As I made my way through high school, I started to become hypnotized, like all my peers, by the allure of money. The problem for me at the time was that I DIDN’T have any. I was receiving pressure from all sources imaginable to start making money. My mom was telling me that college would be expensive, my school was providing awesome trips to countries I had always wanted to go to but couldn’t afford, I wanted to buy things that I didn’t have, and I had a girlfriend that I foolishly thought would be happier if I had more money. When I turned 17, I started looking for a job, although not with all the effort that I probably should have been. I just really didn’t know what I wanted to do. I was pretty shy and actually terrified of working as a cashier of any sort. My friends all had jobs and cars of their own at this point. Sure, many of them were working some job that they hated, but they had something to show for it. Money just seemed so important to me all of a sudden. It was astonishing how profoundly my lack of some silly green paper affected me. I was driven straight to madness over it.
After a couple years of self-loathing and misery brought about by my money issues (apparently I had some crazy astrological transit going on affecting me in that regard from 17 to 19), I ended up getting my first job during the September AFTER graduation. It was 2010, I was 19 years old at the time, and I can easily say that I would have never even THOUGHT about applying for this job until my friend’s mom told me to apply at the store that she was a manager at. In a bizarre turn of events, my first job was at Victoria’s Secret. I worked there for 9 months, waking up at 5am every morning just to go to work. In time, I became one of the most important members of the stock team. When I started working there, I felt so poorly about my self-worth that I believed I deserved to be paid less than minimum wage. I went through the whole awkward stage of being called “the new guy” or “Hey, You!” because they couldn’t remember my name (it’s a pretty simple name, but they didn’t bother because retail has a really high turn-over rate), but by holiday season, the manager that trained me had been fired and I was basically the only person left who could lead the Stock Team. I ended up carrying out most duties of the Stock Team Supervisor. It took the management until February to get a new manager for that position.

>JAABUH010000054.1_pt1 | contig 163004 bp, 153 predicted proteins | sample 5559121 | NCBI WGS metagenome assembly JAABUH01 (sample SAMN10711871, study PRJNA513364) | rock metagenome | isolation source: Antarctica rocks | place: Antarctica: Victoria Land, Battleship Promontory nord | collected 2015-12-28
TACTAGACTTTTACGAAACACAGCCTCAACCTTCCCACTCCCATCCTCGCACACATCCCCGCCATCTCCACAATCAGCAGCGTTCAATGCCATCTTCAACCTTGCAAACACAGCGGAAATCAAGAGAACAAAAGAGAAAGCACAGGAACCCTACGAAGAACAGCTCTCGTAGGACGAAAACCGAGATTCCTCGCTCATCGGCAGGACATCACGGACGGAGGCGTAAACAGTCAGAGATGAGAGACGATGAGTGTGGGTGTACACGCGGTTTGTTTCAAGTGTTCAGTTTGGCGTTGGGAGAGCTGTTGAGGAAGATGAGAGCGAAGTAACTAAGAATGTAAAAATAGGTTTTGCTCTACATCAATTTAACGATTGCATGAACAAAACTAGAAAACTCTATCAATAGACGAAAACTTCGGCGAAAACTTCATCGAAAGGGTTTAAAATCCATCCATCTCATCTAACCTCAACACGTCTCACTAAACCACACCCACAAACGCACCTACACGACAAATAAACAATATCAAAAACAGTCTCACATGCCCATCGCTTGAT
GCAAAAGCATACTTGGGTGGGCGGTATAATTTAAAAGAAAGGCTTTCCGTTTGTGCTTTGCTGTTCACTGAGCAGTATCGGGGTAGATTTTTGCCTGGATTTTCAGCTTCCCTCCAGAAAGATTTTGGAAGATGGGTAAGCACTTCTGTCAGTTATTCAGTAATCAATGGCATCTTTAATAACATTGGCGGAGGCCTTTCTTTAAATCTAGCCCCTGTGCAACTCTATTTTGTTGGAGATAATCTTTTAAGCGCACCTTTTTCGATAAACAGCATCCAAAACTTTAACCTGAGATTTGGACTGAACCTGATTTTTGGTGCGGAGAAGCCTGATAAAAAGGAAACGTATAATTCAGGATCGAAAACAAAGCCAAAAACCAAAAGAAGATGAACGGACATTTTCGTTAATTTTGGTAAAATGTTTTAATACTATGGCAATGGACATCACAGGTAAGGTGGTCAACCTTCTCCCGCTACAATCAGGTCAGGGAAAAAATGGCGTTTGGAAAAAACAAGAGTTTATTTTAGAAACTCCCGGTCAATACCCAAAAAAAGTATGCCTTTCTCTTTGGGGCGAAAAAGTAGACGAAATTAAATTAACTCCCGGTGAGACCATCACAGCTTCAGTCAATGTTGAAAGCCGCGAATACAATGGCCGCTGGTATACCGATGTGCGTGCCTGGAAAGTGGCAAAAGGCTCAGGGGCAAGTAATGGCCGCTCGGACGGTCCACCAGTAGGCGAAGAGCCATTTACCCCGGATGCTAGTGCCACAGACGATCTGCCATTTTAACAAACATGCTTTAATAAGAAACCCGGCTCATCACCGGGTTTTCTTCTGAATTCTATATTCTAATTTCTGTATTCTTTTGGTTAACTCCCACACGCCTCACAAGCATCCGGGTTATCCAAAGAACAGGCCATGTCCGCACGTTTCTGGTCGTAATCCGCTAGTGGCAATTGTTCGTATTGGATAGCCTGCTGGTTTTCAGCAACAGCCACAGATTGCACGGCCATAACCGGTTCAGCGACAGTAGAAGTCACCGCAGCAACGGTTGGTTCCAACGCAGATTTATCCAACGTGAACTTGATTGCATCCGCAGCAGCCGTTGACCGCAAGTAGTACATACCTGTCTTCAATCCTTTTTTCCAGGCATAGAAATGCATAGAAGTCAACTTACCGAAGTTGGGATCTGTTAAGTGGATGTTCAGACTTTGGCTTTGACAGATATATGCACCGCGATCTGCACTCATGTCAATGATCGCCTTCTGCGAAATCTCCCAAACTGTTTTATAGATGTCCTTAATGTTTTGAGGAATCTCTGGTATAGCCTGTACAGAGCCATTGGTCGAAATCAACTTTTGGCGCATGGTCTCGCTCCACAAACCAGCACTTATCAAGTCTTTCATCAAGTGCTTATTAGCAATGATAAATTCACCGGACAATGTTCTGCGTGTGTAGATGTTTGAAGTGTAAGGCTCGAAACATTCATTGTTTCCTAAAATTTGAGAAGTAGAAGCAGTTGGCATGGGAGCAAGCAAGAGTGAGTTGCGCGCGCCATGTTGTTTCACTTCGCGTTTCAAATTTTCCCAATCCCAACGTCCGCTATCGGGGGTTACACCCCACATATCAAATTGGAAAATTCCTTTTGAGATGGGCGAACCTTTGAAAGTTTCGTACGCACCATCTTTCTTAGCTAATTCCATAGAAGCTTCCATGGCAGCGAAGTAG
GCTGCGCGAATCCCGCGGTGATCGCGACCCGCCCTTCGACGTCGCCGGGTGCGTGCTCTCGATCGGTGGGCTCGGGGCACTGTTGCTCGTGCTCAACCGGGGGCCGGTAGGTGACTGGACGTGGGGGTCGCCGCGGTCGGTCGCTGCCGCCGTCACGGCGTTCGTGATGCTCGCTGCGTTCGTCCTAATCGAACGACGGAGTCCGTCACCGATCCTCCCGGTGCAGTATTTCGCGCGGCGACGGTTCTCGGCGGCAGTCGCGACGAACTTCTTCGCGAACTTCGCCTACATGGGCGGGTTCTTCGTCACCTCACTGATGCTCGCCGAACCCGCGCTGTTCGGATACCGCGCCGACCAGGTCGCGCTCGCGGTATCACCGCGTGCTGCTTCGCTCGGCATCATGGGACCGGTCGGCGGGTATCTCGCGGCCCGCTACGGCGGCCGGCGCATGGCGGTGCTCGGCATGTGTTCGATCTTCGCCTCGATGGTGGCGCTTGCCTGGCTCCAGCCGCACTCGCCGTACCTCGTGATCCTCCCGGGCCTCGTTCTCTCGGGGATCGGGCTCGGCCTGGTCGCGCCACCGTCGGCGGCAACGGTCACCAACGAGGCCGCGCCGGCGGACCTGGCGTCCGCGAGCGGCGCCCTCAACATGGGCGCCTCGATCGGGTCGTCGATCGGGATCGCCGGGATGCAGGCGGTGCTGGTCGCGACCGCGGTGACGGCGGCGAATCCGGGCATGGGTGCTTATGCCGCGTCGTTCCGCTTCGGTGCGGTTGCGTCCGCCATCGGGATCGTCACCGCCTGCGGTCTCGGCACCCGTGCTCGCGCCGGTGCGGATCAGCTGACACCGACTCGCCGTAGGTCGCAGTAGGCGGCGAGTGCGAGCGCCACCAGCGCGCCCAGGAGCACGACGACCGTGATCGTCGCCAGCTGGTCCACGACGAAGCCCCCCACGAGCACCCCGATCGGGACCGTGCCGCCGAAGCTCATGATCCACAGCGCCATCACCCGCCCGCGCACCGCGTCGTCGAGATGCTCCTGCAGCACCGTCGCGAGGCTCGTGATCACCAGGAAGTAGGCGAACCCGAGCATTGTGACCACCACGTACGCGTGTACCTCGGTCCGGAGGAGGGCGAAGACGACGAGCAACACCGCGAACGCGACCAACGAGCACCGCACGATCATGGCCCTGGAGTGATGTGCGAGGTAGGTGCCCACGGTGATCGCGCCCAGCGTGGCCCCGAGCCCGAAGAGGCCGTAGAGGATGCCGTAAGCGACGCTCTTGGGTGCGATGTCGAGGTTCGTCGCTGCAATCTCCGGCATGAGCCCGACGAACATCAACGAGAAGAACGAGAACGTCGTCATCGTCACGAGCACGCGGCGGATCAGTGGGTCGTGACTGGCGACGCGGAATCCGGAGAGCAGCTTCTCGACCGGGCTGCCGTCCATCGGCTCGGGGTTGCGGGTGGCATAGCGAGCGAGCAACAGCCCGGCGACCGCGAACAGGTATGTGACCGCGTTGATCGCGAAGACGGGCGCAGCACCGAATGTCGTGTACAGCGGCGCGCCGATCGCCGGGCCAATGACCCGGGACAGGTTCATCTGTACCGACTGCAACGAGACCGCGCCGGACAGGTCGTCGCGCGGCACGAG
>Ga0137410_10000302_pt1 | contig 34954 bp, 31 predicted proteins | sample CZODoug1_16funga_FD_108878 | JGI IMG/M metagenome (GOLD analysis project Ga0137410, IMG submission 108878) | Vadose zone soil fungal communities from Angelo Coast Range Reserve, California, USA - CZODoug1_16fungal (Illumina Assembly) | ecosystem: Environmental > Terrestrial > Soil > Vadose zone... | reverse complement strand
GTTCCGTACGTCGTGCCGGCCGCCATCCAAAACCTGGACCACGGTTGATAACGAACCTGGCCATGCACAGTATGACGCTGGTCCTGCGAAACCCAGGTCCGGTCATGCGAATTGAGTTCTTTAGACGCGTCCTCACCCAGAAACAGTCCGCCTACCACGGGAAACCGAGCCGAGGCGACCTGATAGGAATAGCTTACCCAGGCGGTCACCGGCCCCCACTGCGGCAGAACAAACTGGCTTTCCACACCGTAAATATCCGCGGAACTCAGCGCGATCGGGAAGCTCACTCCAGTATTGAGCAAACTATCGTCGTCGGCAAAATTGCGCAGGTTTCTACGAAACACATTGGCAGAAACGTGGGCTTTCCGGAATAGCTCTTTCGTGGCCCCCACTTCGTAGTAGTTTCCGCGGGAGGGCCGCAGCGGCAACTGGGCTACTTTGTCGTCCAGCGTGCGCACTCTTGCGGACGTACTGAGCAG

I ended up quitting the job in June 2011. Right before I put in my two weeks’, I was told something that really stuck with me. I was drunk at a friend’s birthday party. The words would have had just as much of an impression if I had been sober, but yeah, I was talking with a friend of the birthday girl’s at the party. He told me that he believed the biggest problem with most people today is that they have “given up on their dreams.” That they’ve settled for less because it’s the safe thing to do. It got me thinking about how the whole time I had been working at Victoria’s Secret, I had pretty much given up on making music… I hadn’t written a song in months and at the time, I could only BARELY find time to work on the script I had started back in December… I looked within and realized how stagnant I felt… how much I lived only for the standards of the stock room, the visits by the district manager, overnight floorsets, and the presentation of a retail store that only valued me and my dedication at $8.25 an hour… I had become STUCK. I had been living for something other than my deepest desires and greatest accomplishments… I was settling for less. I went back to work for a couple of weeks, but it just didn’t feel right anymore… so I put in my two weeks’ notice. I decided that my passion, dedication, and energy could be put to better use if turned them toward myself.
After working at a job of my own, I learned that when we grow up, we start to NEED money more and more. We forget that we were once able to have fun without it, doing simple things like spending time with our friends or doing things that we enjoy. In our pursuit of money, we cut off that which makes our spirit rich. We cut ourselves off from our passions, we neglect our friends, and we become less inspired. It is driven into us by society that money is the solution to everything when in actuality, it is the cause of everything! All those feelings of worthlessness and all the times when we feel like we don’t have enough are caused by our dependence on silly green paper. For every time that we are told that “money isn’t everything”, 1000 more voices shout louder that it is.
There’s a lot of wisdom found in our aspirations. They are the things that we’ve always wished we could do. Most things are possible if you stay faithful to your goals and put the effort in. We may live in a capitalist world, but that does not mean that our bodies must house capitalist souls.
If you wake up one day and find yourself doing something that you DO NOT LOVE make plans to escape from that terrible existence. Do it only as a means to get to where you’d like to be. Also, if you plan to just drop it all and start doing what you love, expect resistance, expect judgment, and most of all expect yourself to give it everything you’ve got.
I’d like to leave you with one of the wisest lyrics I have EVER heard in a song:
“Don’t stop believing”
– Tommy Maverick